Sounds of ghosts, circa 1860: World's oldest recorded sound played back

Listen carefully to the oldest sound ever recorded. The year is 1860, and a woman is singing “Au Clair de la Lune” into a barrel-shaped horn, which causes etchings to be inscribed on a soot-blackened piece of paper. Called a phonautogram, it’s one spooky blast from the past. Listen to it. Its ghostly sound is eerie to be sure, but it's recognizable as that old song that was a hit before your great-great-grandmother was born.

They had no idea how to play back such things in those days, but we do now, using optical imaging and a “virtual stylus” developed by U.S. audio historian David Giovannoni. The inventor of the ancient (and first) recording process, Édouard-Léon Scott de Martinville, was understandably angry at all the attention given to Thomas Edison, who got credit for making the first audio recording 17 years later.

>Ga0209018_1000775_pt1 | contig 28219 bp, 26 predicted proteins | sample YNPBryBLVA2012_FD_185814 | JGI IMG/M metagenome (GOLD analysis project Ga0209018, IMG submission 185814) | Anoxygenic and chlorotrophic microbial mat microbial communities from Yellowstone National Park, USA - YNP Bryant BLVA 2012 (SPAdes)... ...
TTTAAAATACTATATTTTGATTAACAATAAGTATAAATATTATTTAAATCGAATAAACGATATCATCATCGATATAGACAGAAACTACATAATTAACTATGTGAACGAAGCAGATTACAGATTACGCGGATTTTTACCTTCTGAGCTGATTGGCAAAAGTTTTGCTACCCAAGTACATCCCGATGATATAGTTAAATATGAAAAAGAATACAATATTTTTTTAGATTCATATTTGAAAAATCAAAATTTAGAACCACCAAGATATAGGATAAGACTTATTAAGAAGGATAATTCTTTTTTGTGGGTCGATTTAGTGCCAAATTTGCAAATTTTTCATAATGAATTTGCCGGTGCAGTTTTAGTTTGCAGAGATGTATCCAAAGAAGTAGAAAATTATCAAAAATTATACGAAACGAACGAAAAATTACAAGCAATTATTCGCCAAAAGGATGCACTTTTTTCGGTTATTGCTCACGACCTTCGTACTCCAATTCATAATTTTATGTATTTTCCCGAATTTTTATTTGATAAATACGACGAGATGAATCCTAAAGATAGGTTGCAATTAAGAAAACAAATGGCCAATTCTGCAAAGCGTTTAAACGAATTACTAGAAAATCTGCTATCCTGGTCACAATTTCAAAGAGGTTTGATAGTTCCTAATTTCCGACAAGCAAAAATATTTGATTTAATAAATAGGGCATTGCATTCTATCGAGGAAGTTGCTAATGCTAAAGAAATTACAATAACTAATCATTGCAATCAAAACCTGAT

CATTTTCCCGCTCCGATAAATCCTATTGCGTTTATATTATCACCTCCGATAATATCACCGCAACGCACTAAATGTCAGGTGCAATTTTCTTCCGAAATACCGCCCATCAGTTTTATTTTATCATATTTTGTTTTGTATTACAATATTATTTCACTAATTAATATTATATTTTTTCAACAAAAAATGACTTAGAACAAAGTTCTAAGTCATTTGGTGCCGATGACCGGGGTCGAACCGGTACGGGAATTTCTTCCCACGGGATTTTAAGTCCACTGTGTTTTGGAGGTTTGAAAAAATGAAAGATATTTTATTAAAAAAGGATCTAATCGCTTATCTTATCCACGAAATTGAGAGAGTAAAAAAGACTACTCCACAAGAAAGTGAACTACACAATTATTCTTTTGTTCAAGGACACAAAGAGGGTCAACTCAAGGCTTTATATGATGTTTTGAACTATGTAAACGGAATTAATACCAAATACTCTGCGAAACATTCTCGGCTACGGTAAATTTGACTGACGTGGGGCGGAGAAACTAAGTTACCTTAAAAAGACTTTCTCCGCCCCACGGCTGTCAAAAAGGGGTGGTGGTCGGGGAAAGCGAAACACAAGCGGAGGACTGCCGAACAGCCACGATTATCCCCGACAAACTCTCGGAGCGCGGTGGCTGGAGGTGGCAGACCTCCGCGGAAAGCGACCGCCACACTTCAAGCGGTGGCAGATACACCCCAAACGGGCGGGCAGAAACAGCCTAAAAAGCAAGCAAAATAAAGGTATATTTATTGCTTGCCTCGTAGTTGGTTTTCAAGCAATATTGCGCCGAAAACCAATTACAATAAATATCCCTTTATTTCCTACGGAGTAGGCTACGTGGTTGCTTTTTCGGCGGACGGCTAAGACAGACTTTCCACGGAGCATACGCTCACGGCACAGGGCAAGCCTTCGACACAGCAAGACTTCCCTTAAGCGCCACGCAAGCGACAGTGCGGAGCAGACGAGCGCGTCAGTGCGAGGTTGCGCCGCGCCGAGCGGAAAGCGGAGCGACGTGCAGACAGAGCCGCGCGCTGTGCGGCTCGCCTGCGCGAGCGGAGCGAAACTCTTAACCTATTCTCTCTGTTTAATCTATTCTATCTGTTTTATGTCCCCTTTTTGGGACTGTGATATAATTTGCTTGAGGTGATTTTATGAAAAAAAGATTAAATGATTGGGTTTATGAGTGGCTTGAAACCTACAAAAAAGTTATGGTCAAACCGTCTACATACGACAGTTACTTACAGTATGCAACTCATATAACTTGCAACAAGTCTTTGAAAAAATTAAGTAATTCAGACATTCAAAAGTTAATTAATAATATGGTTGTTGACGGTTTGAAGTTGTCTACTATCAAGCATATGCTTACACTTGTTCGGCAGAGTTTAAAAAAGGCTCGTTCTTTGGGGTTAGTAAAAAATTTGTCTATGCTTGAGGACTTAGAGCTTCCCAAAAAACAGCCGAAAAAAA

International Herald Tribune, via Neatorama